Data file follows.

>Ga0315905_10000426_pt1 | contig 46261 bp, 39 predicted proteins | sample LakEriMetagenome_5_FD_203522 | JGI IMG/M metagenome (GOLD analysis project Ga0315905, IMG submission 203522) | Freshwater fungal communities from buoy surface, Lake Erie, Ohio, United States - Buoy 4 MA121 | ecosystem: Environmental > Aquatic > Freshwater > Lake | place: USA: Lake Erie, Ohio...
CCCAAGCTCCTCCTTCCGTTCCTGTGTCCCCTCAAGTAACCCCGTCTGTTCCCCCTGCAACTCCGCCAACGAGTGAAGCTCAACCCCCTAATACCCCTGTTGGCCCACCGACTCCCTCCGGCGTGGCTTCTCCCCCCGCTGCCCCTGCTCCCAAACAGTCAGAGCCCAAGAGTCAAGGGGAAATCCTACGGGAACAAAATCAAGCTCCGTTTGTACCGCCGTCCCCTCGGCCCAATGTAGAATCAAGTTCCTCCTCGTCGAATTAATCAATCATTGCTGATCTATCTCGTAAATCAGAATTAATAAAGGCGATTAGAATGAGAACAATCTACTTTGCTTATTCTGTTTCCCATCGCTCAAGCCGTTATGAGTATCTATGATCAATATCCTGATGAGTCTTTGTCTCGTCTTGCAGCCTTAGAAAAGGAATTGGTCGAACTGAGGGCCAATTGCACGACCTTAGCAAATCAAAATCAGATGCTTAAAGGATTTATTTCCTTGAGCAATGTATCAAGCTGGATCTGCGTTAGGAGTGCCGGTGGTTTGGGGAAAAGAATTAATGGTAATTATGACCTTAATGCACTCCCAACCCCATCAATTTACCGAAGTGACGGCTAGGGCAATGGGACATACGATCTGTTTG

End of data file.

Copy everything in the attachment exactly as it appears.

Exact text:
>Ga0315905_10000426_pt1 | contig 46261 bp, 39 predicted proteins | sample LakEriMetagenome_5_FD_203522 | JGI IMG/M metagenome (GOLD analysis project Ga0315905, IMG submission 203522) | Freshwater fungal communities from buoy surface, Lake Erie, Ohio, United States - Buoy 4 MA121 | ecosystem: Environmental > Aquatic > Freshwater > Lake | place: USA: Lake Erie, Ohio...
CCCAAGCTCCTCCTTCCGTTCCTGTGTCCCCTCAAGTAACCCCGTCTGTTCCCCCTGCAACTCCGCCAACGAGTGAAGCTCAACCCCCTAATACCCCTGTTGGCCCACCGACTCCCTCCGGCGTGGCTTCTCCCCCCGCTGCCCCTGCTCCCAAACAGTCAGAGCCCAAGAGTCAAGGGGAAATCCTACGGGAACAAAATCAAGCTCCGTTTGTACCGCCGTCCCCTCGGCCCAATGTAGAATCAAGTTCCTCCTCGTCGAATTAATCAATCATTGCTGATCTATCTCGTAAATCAGAATTAATAAAGGCGATTAGAATGAGAACAATCTACTTTGCTTATTCTGTTTCCCATCGCTCAAGCCGTTATGAGTATCTATGATCAATATCCTGATGAGTCTTTGTCTCGTCTTGCAGCCTTAGAAAAGGAATTGGTCGAACTGAGGGCCAATTGCACGACCTTAGCAAATCAAAATCAGATGCTTAAAGGATTTATTTCCTTGAGCAATGTATCAAGCTGGATCTGCGTTAGGAGTGCCGGTGGTTTGGGGAAAAGAATTAATGGTAATTATGACCTTAATGCACTCCCAACCCCATCAATTTACCGAAGTGACGGCTAGGGCAATGGGACATACGATCTGTTTG